Smith Goes From Walk-On To Possible Starter

Fifth-year senior Antonio Smith spent four years as a walk-on at Ohio State. Smith earned his spot on the team as a valued special teams contributor. But with two openings at cornerback going into the upcoming season, the Buckeyes could turn to Smith to fill one of those openings. Click here for more.

One of the true rags to riches stories on the Ohio State football team this year is senior cornernack Antonio Smith.

The 5-9, 195-pound Smith entered fall camp penciled in as a starter at cornerback. This fifth-year senior from Columbus Beechcroft is a former walk-on, who was converted to scholarship status in the spring. Smith, a mechanical engineering major, had been on an academic scholarship prior to that.

"With my situation, I have been in the background and just playing my role," Smith said. "I started out with the scout team and that developed into special teams. Everybody has a role on this team. If you want to be a part of this team, you have to learn your role and play your role to the best of your ability.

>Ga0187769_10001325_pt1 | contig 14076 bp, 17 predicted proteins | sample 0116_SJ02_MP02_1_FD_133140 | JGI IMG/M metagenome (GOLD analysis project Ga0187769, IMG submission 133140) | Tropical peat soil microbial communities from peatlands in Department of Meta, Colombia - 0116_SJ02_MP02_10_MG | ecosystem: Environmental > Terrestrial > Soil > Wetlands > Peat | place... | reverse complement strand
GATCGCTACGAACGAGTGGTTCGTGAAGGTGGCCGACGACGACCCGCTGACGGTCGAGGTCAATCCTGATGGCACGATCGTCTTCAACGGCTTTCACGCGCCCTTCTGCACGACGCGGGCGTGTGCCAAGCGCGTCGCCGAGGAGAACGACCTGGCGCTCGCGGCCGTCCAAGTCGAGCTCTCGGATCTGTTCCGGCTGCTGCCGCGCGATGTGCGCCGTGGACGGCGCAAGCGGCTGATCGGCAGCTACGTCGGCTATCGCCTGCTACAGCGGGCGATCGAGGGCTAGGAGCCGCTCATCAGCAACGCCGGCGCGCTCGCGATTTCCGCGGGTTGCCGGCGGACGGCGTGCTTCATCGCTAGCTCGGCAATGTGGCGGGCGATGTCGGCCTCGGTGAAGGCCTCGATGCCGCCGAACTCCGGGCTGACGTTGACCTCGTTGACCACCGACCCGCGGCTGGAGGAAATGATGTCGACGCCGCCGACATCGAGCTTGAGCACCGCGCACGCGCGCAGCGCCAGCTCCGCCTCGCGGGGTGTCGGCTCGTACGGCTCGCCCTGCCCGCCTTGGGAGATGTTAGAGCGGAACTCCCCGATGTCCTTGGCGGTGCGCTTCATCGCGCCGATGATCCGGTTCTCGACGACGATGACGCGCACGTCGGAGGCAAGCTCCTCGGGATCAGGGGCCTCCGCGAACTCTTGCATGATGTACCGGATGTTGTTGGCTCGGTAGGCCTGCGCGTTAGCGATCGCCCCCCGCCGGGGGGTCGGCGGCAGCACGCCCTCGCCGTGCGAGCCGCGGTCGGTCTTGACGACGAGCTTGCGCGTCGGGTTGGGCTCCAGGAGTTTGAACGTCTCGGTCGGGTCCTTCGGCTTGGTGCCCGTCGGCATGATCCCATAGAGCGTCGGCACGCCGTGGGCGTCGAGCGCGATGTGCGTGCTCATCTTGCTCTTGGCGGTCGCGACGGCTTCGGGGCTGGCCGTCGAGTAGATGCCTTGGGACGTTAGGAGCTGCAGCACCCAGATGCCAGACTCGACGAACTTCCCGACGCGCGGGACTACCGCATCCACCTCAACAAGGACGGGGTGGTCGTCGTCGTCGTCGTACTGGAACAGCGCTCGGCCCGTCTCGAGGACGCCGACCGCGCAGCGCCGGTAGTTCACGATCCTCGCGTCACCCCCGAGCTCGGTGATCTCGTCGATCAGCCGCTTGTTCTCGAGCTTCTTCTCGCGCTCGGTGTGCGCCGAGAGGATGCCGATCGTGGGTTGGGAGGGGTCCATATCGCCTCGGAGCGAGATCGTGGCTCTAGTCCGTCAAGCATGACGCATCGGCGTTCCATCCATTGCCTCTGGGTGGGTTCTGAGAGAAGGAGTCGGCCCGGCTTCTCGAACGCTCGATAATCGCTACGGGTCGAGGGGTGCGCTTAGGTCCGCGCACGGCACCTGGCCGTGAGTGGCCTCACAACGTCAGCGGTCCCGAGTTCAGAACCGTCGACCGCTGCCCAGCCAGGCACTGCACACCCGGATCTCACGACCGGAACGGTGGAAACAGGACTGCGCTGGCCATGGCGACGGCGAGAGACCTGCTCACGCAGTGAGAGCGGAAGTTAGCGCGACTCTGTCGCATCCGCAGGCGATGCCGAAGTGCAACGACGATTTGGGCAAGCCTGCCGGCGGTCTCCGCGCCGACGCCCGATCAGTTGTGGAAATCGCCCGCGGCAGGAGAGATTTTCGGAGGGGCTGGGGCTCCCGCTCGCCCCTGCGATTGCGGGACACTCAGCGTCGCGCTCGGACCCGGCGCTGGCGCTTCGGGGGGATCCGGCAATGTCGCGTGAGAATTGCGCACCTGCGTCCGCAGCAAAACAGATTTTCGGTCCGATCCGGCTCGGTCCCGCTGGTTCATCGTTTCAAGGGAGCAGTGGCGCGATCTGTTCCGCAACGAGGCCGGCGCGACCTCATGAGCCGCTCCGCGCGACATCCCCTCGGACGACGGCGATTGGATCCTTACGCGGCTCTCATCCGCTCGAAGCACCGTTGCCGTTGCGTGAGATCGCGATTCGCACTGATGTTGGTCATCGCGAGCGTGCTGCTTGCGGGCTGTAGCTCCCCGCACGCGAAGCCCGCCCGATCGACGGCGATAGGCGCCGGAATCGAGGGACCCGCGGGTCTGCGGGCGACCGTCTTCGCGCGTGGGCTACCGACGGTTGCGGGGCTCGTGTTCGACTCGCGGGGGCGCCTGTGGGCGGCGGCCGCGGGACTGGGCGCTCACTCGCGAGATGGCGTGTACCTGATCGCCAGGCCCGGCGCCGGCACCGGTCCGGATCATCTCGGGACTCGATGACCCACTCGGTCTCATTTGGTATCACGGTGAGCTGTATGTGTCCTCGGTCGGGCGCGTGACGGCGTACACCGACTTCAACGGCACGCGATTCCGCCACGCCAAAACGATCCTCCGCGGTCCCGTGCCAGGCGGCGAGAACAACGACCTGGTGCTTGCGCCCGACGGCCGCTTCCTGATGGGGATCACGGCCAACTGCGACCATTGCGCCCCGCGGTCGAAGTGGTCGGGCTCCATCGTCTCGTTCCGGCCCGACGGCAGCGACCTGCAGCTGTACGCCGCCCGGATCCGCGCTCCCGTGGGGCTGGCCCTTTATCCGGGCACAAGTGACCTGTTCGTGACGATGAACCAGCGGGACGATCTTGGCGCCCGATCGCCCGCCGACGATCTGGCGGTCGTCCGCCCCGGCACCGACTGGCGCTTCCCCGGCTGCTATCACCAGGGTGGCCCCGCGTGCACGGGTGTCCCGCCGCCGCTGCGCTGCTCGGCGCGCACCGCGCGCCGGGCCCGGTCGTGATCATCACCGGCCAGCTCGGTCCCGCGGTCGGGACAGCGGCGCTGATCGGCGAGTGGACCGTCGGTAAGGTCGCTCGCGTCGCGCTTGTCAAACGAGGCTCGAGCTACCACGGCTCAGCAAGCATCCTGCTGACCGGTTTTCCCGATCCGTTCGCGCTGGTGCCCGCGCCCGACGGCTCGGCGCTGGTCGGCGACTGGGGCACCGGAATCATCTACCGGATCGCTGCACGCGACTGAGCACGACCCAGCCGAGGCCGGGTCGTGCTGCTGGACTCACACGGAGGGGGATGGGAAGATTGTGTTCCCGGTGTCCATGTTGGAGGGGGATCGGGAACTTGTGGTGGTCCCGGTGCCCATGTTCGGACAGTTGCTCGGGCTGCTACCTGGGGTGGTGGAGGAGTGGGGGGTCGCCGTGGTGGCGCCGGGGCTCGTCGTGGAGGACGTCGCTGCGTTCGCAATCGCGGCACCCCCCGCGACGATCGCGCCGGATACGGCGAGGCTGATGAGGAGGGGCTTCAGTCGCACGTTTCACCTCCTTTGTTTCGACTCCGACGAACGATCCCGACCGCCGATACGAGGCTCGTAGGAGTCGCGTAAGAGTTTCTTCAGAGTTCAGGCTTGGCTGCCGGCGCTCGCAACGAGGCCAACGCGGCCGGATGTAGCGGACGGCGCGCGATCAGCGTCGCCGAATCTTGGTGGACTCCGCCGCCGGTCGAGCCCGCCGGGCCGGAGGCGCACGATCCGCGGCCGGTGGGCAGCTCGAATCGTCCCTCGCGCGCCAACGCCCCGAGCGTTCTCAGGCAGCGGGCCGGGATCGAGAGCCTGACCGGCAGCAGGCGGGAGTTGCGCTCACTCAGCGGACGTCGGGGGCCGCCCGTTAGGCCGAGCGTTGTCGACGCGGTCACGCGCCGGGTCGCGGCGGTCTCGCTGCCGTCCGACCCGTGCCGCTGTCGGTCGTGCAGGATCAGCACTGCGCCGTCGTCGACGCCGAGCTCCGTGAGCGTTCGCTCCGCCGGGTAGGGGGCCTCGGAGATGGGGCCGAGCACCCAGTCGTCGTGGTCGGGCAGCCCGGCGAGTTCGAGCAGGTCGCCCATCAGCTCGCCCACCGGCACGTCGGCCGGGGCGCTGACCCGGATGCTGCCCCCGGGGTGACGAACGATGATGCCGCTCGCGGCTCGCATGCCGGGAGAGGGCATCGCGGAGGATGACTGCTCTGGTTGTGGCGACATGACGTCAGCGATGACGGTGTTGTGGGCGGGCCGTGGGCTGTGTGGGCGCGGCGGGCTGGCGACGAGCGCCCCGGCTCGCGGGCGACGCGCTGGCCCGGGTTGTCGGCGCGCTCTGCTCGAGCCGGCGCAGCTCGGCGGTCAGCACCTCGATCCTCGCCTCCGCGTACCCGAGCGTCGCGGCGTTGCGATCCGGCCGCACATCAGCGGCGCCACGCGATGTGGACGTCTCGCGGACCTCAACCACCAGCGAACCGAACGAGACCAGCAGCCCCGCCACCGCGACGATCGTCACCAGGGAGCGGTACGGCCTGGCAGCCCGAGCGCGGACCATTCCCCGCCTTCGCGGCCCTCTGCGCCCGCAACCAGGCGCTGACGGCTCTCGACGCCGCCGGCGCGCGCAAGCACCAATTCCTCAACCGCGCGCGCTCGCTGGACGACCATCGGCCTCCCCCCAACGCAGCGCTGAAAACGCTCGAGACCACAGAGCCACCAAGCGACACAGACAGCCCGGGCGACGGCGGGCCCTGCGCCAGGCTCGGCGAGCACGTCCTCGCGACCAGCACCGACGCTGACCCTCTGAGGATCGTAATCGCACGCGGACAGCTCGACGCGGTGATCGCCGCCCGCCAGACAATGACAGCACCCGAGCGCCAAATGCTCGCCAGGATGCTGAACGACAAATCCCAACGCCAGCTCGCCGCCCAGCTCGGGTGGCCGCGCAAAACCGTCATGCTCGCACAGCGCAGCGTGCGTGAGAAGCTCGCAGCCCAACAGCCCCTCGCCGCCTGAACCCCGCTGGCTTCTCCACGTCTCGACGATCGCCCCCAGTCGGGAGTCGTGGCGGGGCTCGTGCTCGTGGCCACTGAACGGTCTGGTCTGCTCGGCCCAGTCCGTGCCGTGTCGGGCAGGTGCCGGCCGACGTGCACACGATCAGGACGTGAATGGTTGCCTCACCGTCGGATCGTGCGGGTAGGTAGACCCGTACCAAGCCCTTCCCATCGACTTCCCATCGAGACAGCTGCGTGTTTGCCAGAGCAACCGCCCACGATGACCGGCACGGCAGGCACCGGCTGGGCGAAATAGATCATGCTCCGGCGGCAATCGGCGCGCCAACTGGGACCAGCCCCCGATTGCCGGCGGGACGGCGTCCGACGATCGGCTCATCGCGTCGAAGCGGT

"My role may increase this year. But I'm just trying to help out the team and get victories. That's all we ask for."

Smith has played in 27 games in his OSU career with most of his experience coming on special teams. Perhaps the biggest play he has made to date was a sure-handed tackle on punt coverage that pinned Michigan deep in its own end as the Buckeyes upset the Big Ten champion Wolverines in 2004.

It was moments just like that that led Smith to turn football scholarships elsewhere to have a chance to play for the hometown Buckeyes.

"I had some scholarship offers from some MAC schools," he said. "I wanted to come here for academic reasons. That was my first priority. I just gave it my best shot I could give it.

"It was just a great opportunity for me to come here and play. It's great being a local guy. I'm just trying to help out any way I can."

As a walk-on his first four years, Smith was not privy to a lot of the perks that go with being a scholarship player.